The first of these facts, incidentally, is probably responsible forthe vast diversity of analyses that occur in the philosophic literature.Most writers on the subject implicitly limit their attention to somesubfamily of the family of questions admissible as object of explain,and limit themselves to different ones. So Duhem, for instance, limitshimself to the what is the physical structure underlying such andsuch phenomena subfamily; Mill, Hempel and other adherents ofthe covering law view limit themselves to the why subfamily; otherslimit themselves to the what causes subfamily; others still to the howpossible subfamily, or to the what mechanisms are present when so
4 On What We Know We Dont Know
and so occurs subfamily, and so on. They are like the blind men whoeach reported (perhaps correctly) on a different part of the elephant.But unlike the blind men, they follow a reasonable strategy, if oneassumes, as most of them seem to do, that their object should be todisplay truth-conditions distinctive of answers admitted by explainand its cognates. That cannot be done in one fell swoop for such aheterogenous family. It is therefore more reasonable to concentrateon some particularly challenging subfamily. Of course that does notjustify the widespread attitude that only one of these subfamilies islegitimate.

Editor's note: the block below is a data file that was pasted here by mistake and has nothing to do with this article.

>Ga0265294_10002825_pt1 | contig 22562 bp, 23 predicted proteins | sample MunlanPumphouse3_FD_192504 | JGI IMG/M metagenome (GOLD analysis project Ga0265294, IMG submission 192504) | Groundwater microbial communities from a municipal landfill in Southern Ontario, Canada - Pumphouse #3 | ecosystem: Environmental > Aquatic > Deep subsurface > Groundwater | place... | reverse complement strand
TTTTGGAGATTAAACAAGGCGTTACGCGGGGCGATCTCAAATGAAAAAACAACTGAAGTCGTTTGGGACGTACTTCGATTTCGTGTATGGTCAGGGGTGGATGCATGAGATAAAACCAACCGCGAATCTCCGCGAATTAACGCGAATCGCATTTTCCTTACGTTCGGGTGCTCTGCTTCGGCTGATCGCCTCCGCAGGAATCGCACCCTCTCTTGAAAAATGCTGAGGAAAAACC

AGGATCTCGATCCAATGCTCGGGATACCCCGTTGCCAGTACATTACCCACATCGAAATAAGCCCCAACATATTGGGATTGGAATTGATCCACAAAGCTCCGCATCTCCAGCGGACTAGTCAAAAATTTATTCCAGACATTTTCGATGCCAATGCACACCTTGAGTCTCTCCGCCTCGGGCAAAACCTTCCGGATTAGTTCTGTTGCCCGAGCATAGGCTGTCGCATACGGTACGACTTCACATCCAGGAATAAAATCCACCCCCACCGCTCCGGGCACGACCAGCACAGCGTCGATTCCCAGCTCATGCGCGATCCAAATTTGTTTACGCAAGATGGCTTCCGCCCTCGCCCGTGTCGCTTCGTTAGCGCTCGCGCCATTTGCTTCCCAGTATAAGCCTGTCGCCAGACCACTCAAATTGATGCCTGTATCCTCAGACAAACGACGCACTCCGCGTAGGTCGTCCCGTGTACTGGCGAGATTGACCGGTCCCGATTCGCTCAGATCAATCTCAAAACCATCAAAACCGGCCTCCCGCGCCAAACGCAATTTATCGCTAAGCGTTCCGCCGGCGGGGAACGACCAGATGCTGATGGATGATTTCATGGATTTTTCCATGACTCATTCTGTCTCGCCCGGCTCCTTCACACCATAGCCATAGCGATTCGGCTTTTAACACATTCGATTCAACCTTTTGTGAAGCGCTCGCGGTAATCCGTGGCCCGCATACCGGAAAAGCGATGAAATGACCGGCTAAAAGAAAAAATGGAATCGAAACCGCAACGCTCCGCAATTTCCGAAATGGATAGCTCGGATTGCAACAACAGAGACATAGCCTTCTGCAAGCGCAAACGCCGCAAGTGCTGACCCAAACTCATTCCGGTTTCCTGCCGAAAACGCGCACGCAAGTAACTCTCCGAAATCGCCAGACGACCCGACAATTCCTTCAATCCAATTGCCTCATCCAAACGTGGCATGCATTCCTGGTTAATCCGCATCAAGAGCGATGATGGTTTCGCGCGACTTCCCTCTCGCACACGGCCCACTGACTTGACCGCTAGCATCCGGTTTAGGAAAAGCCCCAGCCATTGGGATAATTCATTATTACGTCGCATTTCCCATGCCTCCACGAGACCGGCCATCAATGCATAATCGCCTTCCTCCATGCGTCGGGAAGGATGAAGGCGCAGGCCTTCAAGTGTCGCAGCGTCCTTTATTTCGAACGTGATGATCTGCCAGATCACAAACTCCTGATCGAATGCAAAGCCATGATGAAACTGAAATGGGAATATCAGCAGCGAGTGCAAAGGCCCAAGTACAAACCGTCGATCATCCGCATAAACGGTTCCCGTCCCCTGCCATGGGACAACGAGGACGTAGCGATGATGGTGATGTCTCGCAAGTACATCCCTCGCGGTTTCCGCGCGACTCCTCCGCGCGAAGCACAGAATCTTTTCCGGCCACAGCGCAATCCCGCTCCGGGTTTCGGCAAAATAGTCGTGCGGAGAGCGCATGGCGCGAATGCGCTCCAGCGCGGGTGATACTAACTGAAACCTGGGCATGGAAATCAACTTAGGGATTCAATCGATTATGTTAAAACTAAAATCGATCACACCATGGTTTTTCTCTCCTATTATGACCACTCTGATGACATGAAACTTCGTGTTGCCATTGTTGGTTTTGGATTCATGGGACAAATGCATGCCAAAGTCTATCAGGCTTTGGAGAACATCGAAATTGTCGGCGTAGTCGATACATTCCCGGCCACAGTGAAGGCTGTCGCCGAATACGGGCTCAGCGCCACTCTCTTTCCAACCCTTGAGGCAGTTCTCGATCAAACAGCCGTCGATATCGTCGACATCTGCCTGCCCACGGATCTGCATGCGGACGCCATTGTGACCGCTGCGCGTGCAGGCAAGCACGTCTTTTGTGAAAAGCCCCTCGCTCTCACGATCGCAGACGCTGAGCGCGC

The analysis I propose in An Approach to Explanation shiftsthe focus to what is distinctive about the questions admissible asobjects of to explain and away from what is distinctive, if anything,about the truth-conditions on their answers. I argue that the distinc-tion is fundamentally cognitive in nature, that is, that it has to dowith intellectual states and not with subject matter. Explanations,I argue, express answers to not just any questions but to questionsthat present the kind of intellectual difficulty I call p-predicaments.(I also write of b-predicaments there, but that is immaterial forthis introduction.) A p-predicament, to a first approximation, is thecondition one is in when one is able to entertain a question, has rea-son to think that it is sound, i.e., that it has a right answer, but onecan think only of answers that one knows (or believes) to be false.
Though being in a p-predicament over some question is practi-cally a chronic condition of philosophers, they have seldom acknowl-edged its i